INDIVIDUAL PLAYER DEVELOPMENT VERSUS TEAM DEVELOPMENT
The RDA Platform is designed to focus upon individual player development within a team model. Philosophically, this is a very unique approach in youth sports. While the Club reinforces and celebrates the positives attributed with ‘teamwork,’ the principle focus will remain on the course of each individual player within the system, and ways in which that course must be traversed in order to seek out the ultimate success of those individual players. After all, these players will all go on to live their lives, which will undoubtedly see them heading down differing paths, but hopefully guided by the shared lessons and inspiration attained through their involvement with the RDA.
With the focus upon individual player development over team success, discretionary decisions will be made by the Riverhounds from time to time that may result in parent/player confusion. This is most commonly related to decisions on moving players up (in age), or down, within training and/or competition. This can also involve decisions that see female players training and/or playing across sexes, within an RDA boys group. Any decision made by the Riverhounds in this regard, is at the discretion of the RDA Directors, and will be made in calculated fashion in order to stimulate positive player development.
Our Academy has a defined DNA that separates our overall team model into three distinctly unique but connected stages of development. These stages depict the pathway through which a player will develop in the RDA, focusing upon individual development and eventual advancement:
Discipline Stage: Consistent focus on technical skills, proper habits, and training culture; Technique under pressure – repetition and enjoyment
Nurturing Stage: Application of technical into tactical; Using skills in games within the Riverhounds philosophy of play; Confidence to try things; Falling forward, comprehension/implementation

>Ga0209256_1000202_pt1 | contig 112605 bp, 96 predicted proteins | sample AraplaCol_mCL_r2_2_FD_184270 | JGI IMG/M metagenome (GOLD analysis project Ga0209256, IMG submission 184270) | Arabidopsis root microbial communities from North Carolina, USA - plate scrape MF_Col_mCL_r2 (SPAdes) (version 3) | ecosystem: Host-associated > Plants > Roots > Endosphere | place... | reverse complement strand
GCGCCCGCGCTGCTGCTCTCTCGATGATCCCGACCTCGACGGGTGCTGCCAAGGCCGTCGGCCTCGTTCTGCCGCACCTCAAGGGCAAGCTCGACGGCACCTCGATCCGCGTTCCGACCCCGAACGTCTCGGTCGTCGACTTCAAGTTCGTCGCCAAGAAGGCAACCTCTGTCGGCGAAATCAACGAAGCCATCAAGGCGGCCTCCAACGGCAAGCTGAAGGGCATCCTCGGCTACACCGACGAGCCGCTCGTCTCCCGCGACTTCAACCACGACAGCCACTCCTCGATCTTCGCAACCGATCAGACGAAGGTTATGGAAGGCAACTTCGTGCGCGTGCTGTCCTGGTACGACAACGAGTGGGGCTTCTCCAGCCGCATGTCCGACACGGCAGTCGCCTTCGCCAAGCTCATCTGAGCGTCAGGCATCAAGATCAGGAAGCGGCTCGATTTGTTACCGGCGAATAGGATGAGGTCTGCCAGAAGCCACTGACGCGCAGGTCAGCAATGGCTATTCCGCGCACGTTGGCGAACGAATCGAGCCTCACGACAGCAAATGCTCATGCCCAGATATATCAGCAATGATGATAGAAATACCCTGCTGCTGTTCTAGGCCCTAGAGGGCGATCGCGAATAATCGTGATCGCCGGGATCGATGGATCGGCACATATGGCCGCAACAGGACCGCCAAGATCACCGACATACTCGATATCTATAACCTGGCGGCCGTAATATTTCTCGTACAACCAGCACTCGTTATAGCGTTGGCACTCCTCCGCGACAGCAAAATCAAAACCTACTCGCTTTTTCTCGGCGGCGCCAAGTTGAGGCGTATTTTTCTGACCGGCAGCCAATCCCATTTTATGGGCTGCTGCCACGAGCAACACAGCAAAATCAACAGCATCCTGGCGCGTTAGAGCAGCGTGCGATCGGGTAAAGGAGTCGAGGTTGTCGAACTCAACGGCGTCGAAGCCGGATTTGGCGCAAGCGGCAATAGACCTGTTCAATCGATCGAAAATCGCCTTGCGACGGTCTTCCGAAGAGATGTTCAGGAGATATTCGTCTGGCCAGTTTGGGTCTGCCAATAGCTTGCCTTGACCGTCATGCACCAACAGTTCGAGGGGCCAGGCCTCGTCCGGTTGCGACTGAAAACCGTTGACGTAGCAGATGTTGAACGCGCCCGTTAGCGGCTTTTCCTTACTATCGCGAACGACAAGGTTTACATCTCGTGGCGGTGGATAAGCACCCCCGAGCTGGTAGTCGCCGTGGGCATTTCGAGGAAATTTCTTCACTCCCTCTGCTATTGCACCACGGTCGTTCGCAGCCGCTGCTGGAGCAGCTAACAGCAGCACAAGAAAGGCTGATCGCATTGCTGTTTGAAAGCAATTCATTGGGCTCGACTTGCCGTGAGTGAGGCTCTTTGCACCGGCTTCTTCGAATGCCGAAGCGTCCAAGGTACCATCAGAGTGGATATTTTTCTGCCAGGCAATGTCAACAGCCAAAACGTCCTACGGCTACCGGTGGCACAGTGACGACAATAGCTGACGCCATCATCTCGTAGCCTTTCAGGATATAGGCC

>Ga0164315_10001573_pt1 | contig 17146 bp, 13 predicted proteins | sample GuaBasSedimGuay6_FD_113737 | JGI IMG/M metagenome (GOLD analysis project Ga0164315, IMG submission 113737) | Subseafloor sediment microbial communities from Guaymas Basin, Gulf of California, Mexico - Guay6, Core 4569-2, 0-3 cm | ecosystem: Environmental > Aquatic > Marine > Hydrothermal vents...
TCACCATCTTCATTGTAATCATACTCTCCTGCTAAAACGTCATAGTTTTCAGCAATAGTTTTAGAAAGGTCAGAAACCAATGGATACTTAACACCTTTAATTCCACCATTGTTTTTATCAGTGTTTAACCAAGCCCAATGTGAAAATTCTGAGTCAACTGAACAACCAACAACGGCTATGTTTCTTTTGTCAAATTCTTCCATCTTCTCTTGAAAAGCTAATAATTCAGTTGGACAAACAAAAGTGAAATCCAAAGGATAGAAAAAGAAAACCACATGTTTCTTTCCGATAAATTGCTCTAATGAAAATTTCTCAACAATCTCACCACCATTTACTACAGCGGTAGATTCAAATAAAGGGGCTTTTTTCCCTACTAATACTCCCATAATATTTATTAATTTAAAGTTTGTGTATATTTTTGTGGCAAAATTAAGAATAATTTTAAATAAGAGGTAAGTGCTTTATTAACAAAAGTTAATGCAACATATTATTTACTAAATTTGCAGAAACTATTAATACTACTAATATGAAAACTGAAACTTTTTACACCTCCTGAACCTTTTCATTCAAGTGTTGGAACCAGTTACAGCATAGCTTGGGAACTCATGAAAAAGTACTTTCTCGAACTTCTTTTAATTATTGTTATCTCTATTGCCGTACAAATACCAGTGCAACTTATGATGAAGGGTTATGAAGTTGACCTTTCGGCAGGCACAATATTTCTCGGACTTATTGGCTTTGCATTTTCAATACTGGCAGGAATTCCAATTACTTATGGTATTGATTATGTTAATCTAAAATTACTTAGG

Advancement Stage: Performance-based identification opportunities – preparation for the next level; Teaching tactical systems, player roles; Physical/emotional tests
PHILOSOPHICAL TRAINING APPROACH
The Riverhounds Development Academy (RDA) is a selective training program designed to progress our area’s most committed and elite youth soccer players toward their fullest potential. RDA training includes an age-appropriate, building-block approach to physical, mental and emotional development for players from 7 years old and older. With a focus upon goal-setting, RDA players will enhance the soccer abilities, athleticism and mental approach necessary to compete at higher levels of the game.
U-8/9 – U-11: Discipline, Energy, Habits, Creativity
- Discipline: The modern day soccer player is faster, stronger and smarter than his or her predecessors. This is the result of progressive training programs that build off of lessons from the past. While athleticism, technique and intelligence are variables that must be shaped through training, discipline is the fixed component of an aspiring soccer player’s makeup. The player learns to respect the game of soccer and all of the hard work that goes into development.
- Energy: When shaping one’s abilities through structured and repetitious programming, it is essential that the player maintains and cultivates his or her passion for the game. It is this passion that propels the player through challenges, fatigue, failure and injury. We stress passion through contagious energy that begins with the staff and curriculum and ends with positive reinforcement following each session.
- Habits: Just as an old dog struggles to learn new tricks, players struggle to alter their games as they age. To instill proper playing habits at younger ages is essential in developing an aspiring athlete. These habits are formed through focus, respect, repetition, and reinforcement.
- Creativity: The players must have a clean canvas on which to paint their picture. They should not be restricted. They must be allowed to make mistakes. This is how we learn to live our lives! Academy players will consistently be asked to show what they’re capable of on the field. It is through this trial-and-error stage that players begin to understand what is most and least effective.
U-12 – U-14: Creativity, Technique, Strategy, Tactics